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The (not so) great British service

Whatever happened to the great British service? It is certainly not evident in the UK right now, says Nathan Kay.

All the bars and restaurants have now reopened in the UK, inside and out. But this new found culinary freedom has borne a litany of poor customer service…

The (not so) great British service became very apparent over the weekend when a friend came to visit and we dined out. Not to name names, but over the course of four days we must have visited close to 10 different bars and restaurants in Liverpool and Manchester city centres. I’d say 80% percent of those were a mess.

Staff were running around like headless chickens, drinks took more than 30 minutes to arrive, QR codes didn’t work properly and burnt food arrived after an hour! Yes, eateries now have a new Covid drill to contend with but that should only mean less guests and more time for making sure customers are happy. 

One well-known bar we visited had QR codes engraved into metal squares secured to the tables – they looked funky but didn’t work at night with poor light. At the same time, the bar was at about 25% capacity with a number of bar and waiting staff at hand. The problem here is that they didn’t have a system in place for when the QR codes weren’t working and people were unable to order via their phones. It ended up with me having to call the bar from my mobile phone to get someone to come and take our order (after sitting there for about 20 minutes). And when the waiter arrived he was quite rude about having to actually walk to a table to take an order. 

In another instance, this time in Manchester, a highly rated restaurant (which I’d visited many times before and the food was amazing) won the award for worst service and food I’d ever received. And I mean that genuinely. This time we ordered directly from the waitress, but they had a large number of tables outside so it meant drinks took more than 30 minutes to arrive. Very annoying if you’re trying to have a good time and are waiting that long between each drink for the next.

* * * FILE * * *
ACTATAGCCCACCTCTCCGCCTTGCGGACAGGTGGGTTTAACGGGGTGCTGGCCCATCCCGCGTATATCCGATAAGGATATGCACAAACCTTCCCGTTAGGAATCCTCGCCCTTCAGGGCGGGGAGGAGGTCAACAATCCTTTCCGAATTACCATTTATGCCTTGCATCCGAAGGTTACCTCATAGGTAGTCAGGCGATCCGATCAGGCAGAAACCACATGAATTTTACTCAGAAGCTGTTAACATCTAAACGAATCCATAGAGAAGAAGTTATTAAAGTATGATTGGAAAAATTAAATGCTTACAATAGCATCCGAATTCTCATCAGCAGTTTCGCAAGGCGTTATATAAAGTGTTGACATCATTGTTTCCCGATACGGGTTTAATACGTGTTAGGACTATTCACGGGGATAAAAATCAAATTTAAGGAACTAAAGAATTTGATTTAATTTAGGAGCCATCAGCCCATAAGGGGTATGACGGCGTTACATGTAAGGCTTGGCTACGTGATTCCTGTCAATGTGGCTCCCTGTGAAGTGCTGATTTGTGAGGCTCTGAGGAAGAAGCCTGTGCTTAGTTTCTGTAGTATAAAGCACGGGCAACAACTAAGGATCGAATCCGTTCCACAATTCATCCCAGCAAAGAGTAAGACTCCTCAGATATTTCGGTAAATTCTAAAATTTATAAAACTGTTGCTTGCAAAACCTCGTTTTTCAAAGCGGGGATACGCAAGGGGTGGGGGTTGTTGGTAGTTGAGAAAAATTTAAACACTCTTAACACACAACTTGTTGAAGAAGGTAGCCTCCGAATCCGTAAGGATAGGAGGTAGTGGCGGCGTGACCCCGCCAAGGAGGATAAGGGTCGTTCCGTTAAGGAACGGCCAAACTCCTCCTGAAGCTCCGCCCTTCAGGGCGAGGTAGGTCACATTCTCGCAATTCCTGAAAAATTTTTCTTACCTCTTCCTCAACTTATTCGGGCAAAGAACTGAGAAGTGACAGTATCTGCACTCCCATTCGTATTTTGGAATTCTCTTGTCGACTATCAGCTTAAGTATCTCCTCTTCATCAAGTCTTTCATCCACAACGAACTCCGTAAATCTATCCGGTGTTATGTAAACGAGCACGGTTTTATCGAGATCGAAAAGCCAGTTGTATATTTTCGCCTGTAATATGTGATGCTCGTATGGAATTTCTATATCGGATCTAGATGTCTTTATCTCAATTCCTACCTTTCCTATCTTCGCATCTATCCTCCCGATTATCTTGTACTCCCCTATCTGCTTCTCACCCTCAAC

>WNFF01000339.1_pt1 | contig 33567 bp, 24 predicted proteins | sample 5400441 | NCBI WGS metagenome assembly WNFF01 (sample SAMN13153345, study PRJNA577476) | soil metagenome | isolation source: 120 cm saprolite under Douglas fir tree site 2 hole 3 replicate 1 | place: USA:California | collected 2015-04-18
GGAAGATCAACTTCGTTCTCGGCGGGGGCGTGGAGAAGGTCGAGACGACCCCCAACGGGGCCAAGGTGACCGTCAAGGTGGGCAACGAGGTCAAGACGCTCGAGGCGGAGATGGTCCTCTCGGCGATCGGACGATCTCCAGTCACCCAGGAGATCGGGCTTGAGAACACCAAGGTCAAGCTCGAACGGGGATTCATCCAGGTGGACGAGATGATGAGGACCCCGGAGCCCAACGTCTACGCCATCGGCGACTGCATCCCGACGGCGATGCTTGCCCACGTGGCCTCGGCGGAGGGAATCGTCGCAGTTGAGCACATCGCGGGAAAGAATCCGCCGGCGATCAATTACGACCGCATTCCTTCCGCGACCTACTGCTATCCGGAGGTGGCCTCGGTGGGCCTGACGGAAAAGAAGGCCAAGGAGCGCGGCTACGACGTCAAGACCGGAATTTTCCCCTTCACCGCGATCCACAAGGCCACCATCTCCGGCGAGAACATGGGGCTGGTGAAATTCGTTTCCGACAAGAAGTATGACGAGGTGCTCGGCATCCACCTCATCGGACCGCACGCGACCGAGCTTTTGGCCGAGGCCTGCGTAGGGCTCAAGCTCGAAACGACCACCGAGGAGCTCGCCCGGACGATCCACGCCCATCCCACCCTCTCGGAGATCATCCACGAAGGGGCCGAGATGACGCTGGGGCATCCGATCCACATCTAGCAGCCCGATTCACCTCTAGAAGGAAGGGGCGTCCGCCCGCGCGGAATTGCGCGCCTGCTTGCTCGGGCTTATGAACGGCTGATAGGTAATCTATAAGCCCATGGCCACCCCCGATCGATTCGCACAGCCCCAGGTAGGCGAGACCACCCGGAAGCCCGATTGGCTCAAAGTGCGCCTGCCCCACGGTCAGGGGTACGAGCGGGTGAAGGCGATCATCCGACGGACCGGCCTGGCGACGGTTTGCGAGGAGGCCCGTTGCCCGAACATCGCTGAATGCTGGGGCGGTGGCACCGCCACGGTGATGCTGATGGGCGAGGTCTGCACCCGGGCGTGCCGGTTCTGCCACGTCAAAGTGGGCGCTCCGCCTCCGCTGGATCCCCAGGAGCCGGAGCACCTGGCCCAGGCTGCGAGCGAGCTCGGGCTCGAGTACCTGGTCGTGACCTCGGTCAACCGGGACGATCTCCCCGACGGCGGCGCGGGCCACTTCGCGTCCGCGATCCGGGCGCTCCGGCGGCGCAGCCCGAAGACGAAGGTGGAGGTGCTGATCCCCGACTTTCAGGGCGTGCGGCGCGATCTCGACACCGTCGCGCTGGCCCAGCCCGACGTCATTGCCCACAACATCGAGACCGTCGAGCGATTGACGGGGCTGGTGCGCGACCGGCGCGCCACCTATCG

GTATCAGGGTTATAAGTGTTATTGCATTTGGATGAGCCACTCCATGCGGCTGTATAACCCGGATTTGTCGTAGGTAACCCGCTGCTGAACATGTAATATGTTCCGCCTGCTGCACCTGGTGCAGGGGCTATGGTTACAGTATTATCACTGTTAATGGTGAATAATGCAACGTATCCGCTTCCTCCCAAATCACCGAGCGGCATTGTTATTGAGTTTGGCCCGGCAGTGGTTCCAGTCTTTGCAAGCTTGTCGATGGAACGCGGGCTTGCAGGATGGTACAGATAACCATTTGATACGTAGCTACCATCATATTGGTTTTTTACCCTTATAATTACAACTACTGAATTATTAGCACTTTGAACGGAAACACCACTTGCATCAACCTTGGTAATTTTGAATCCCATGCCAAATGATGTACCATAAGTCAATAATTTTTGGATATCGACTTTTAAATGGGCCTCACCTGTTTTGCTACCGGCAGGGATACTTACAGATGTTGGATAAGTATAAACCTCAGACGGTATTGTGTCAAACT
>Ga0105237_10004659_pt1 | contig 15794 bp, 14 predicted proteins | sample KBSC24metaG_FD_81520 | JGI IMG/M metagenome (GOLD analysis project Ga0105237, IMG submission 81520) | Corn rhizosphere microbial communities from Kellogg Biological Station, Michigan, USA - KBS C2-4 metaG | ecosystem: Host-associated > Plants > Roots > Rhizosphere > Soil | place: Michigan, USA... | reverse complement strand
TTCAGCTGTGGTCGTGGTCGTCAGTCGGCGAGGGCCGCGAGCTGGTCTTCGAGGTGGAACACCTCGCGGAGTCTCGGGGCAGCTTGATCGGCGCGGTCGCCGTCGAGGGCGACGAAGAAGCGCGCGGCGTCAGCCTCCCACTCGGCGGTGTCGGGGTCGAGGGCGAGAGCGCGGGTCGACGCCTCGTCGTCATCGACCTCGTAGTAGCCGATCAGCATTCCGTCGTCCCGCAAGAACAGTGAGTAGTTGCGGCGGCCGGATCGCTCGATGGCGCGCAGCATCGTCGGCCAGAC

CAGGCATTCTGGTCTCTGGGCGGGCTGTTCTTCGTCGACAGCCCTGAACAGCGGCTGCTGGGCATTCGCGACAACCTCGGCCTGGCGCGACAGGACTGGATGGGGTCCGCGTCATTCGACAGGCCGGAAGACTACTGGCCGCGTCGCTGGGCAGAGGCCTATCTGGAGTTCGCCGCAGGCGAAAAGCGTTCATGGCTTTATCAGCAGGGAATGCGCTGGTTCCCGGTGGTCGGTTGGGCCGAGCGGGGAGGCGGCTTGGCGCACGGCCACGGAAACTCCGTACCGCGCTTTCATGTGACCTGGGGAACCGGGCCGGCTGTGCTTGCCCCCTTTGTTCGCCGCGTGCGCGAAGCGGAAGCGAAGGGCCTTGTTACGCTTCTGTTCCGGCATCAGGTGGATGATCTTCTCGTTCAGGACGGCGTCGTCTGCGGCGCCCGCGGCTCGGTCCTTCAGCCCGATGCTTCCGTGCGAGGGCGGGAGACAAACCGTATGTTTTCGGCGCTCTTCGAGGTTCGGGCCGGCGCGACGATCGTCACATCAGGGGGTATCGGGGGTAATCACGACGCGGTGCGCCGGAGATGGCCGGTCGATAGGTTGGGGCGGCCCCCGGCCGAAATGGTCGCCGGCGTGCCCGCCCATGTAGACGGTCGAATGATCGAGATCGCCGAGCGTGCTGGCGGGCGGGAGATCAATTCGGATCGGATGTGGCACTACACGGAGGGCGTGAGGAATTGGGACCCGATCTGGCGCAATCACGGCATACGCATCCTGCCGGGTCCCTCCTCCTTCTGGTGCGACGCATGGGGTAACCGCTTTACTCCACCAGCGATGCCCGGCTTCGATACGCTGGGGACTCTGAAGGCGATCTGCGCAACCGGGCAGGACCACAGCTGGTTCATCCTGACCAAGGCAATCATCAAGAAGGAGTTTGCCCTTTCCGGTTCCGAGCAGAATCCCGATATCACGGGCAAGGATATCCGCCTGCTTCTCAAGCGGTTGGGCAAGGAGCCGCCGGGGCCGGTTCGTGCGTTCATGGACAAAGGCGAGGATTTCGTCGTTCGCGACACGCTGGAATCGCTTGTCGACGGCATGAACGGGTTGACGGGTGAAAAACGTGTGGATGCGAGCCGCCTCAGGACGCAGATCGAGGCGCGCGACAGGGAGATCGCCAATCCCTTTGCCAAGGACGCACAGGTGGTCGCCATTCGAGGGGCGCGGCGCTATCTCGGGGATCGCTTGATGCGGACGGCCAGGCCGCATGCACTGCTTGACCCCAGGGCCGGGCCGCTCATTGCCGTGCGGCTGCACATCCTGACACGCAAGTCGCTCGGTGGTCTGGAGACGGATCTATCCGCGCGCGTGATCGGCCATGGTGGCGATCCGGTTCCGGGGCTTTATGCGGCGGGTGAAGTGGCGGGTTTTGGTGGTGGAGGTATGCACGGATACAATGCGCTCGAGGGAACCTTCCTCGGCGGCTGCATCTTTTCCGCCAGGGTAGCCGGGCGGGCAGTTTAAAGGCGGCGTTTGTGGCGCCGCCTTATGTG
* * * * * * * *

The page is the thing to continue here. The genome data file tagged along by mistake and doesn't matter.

Two drinks later we decided to sit at the dinner table to order our food – an hour later it arrived burnt. The staff were running around not really knowing what to do or where they were going – we could see food being sent back by other people complaining so it wasn’t just us! In the end, the manager discounted the food from our bill and apologised for the staff having, “the worst night ever where everything went wrong!” It was a familiar tale. 

By all accounts this isn’t a problem localised to Liverpool. A friend told me she had a similar issue in London over the weekend. The staff seemed really stressed out and things kept going wrong left, right and centre. “I wonder if it’s because of new staff, people who lost their jobs now taking what they can and having to be trained? Then again, it’s also management being lax and badly prepared,” she said. 

You would have thought that with so many people clambering for jobs now that diners have reopened they would be eager to help and give customers good service. But it just doesn’t seem to be the case. One bad experience deserves the benefit of the doubt, two is borderline acceptable but a litany of poor service in multiple cities just doesn’t cut the mustard.

Whatever happened to the great British service? It is certainly not evident in the UK right now.

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Nathan Kay

Nathan has had thousands of articles published globally and has worked for many leading publications. His work has been featured in The Mail on Sunday, CNN, MailOnline, Grazia (UK), Daily Mail, Metro (US), The Sunday People, Ahlan!, and others. He graduated with a degree in Media & Society and holds a postgraduate qualification in Psychological Therapies from Queen Mary University in London.

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  1. Since we’re conducting in-depth scientific analysis here, I and my friends have been out and about lately, and the service we’ve received in Cheshire and around has been exemplary. Tables cleaned, codes working, apps working, food delivered relatively quickly by friendly, smiling staff. The food was good too. I’m just wondering what we did wrong?

    1. Maybe they’ve got it together in Cheshire, Sue. Certainly a different story if you go into the heart of the cities and there are more than a handful of people about. The thing is, that number of people clearly isn’t new to them! It’s as if they don’t want the custom. The pandemic seems to have put people off wanting to work.

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